I would like very shortly to put to my hon. Friend the Parliamentary Secretary certain questions and with his indulgence I would like to say I do not expect him to answer, because I have not given any notice of them. I knew nothing about this until I read the report and heard what my hon. and learned Friend the Member for East Leicester (Mr. Donovan) had to say.
First, did the inspector take evidence from the barman in the club as to what drinks had been consumed by the pilot? My information, which so far as I can find out is on good authority, is that no such inquiries were made. Secondly, did the inspector ask for a post mortem to be conducted to find out whether the body of the deceased pilot was affected with alcoholism? Did he consult with the coroner and if he did, how is it that the coroner found that there was no evidence of alcoholism in the case? I have a telegram from the coroner to that effect. Thirdly, was not the passenger, who was also killed, also an experienced pilot very unlikely to proceed with the actual pilot of the aircraft if he had been in an unfit condition. Fourthly, why was the publication of this report withheld by the Minister for so many months? The report was made on 14th November, that is, many months after the accident, and it was not published until a week or two ago. Fifthly, is it the practice—and this, I beg my hon. Friend to notice, is a most serious question; he will realise the implication—or has it been the practice, of the Chief Inspector of Accidents to publish these reports to the Press or to the public without any previous reference, communication or consultation with those directly concerned, such as the widow and personal relatives of the two pilots in this case?
My hon. Friend will appreciate that the 'other pilot was killed and that his estate, his widow, and dependants in certain circumstances might be directly interested in this matter. Of course, the pilot involved in this report leaves a widow, whom one would have thought might have been consulted before any such finding as is contained here was published.
May I, first of all, apologise to my hon. and learned Friend for not being in my place when he started this Debate. I am afraid I was expecting a bell to ring, and waited on it. He will not mind, as the hon. Member for Widnes (Mr. Shawcross) asked me some specific questions, if I answer those first and deal thereafter with the points he so clearly raised.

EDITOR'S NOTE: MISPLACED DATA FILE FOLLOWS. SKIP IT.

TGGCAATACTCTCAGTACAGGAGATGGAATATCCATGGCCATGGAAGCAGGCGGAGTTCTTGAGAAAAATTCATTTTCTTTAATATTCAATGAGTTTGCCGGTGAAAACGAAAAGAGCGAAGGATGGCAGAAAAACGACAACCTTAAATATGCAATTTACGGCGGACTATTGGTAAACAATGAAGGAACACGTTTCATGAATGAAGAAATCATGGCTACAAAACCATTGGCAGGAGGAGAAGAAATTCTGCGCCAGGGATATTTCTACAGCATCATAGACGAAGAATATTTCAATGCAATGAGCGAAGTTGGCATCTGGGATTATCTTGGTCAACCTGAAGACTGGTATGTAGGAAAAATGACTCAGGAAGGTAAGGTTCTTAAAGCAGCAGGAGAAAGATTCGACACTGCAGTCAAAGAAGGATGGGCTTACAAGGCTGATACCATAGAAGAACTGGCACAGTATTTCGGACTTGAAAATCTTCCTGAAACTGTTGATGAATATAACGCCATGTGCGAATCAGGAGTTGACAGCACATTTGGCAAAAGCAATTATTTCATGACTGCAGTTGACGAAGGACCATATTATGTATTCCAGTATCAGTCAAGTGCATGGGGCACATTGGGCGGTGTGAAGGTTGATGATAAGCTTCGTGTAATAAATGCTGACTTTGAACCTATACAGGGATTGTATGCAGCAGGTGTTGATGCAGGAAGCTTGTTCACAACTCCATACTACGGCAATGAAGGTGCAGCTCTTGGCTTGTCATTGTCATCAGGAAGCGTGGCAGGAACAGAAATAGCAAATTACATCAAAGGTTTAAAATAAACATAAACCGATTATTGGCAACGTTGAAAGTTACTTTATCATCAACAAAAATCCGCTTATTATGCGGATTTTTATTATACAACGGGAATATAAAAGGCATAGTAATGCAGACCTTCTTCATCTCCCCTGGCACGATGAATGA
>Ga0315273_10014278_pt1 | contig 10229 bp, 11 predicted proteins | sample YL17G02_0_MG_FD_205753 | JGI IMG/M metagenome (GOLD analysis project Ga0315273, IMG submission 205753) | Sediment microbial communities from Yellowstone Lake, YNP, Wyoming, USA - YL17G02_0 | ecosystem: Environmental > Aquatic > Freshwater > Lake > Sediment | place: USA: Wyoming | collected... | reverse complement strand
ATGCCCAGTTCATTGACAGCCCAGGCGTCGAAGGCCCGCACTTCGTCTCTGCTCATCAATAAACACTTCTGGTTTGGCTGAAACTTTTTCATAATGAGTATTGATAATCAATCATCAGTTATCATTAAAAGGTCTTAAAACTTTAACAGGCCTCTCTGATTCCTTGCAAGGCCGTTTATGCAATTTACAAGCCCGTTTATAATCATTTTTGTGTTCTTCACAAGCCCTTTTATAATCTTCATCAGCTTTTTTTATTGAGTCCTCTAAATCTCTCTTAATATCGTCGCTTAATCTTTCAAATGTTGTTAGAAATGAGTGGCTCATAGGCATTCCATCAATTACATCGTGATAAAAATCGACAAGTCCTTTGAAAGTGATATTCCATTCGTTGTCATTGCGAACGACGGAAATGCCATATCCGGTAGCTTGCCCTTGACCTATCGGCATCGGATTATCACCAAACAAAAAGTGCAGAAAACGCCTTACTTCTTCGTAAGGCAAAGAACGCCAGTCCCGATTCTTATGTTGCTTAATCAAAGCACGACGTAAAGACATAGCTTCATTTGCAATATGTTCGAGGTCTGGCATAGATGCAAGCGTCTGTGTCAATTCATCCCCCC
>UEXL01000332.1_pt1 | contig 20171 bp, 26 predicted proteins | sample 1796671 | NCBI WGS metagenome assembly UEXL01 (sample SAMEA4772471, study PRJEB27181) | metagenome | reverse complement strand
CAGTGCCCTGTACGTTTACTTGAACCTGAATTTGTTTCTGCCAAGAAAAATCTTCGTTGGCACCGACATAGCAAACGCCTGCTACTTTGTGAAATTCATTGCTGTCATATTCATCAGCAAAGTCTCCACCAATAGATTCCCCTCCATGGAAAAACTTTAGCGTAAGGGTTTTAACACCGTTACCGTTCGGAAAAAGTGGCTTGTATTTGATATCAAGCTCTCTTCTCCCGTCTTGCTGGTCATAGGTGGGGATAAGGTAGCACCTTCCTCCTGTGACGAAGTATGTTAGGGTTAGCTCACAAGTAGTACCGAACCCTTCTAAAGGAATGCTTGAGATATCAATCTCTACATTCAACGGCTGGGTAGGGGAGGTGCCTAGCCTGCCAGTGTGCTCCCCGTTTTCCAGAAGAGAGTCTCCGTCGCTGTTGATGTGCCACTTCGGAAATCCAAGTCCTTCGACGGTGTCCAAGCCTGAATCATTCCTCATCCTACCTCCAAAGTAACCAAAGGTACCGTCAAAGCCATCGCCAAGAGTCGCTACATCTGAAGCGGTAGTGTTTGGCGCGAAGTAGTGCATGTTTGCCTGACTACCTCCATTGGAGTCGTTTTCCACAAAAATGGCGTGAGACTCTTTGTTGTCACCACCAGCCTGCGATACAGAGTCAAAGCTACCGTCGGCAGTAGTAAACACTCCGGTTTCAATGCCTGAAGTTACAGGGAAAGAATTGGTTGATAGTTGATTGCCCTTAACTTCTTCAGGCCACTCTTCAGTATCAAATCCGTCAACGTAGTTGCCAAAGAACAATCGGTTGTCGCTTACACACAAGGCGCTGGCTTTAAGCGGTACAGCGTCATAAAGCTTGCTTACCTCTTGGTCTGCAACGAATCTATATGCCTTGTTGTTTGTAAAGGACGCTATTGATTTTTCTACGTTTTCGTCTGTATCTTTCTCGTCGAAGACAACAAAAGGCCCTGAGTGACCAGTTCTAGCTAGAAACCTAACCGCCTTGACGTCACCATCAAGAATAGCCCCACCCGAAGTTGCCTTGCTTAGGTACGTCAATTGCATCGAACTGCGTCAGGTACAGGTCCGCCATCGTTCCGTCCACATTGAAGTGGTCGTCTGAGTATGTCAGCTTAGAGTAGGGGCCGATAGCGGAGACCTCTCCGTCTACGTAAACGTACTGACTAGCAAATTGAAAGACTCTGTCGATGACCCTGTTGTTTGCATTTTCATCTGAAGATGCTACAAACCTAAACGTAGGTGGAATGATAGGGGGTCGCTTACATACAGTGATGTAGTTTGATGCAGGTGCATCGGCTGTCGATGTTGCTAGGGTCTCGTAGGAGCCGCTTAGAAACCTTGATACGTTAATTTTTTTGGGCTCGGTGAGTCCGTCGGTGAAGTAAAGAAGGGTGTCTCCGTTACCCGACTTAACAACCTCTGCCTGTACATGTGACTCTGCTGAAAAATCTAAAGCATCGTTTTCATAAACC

First, the hon. Member for Widnes asked, "Did the inspector take evidence of the barman?" Quite frankly, at the moment I could not answer that question; but really it is not exactly relevant whether he did or not. He asked whether the inspector asked for a post mortem. Of course the inspector did not: it is not his function to do so. The function of the inspector is to ascertain the cause of the accident.
If the hon. Gentleman will permit me. Is it not the practice that the inspector is always in consultation with the coroner in these cases in order that evidence may be co-ordinated?
No; there is sometimes consultation, when their functions cover common ground, but the jobs, if I may put it in that common way, of the coroner and of the Inspector of Accidents are totally different. The coroner is there to ascertain the cause of death, the Inspector of Accidents to ascertain the cause of the accident. There may be consultation where certain factors are concerned, but it is not inherent in the two jobs of the two men, which are entirely different. Further, I was asked was not the second passenger also a pilot, and would not he, with his general knowledge of the air, take care not unnecessarily to risk his own life. That is true. He was, so far as my information goes, a man of considerable air experience, and the deduction made is not an unreasonable one.
I was also asked why the publication of the report was delayed. First of all, I would say that these reports come to my noble Friend from the Inspector of Accidents when the latter has completed his sometimes lengthy investigations. Thus, whether or not the report is published quickly depends upon the time when it is presented to the Stationery Office, and upon the urgency which my noble Friend informs the Stationery Office that he attaches to its publication. I do not want to detract from this accident at all, but the urgency of the lessons to be drawn from the accident were not such that my noble Friend required that the report should be pushed forward and published with the utmost speed. Therefore, the normal procedure was followed, and publication was not made a matter of urgency.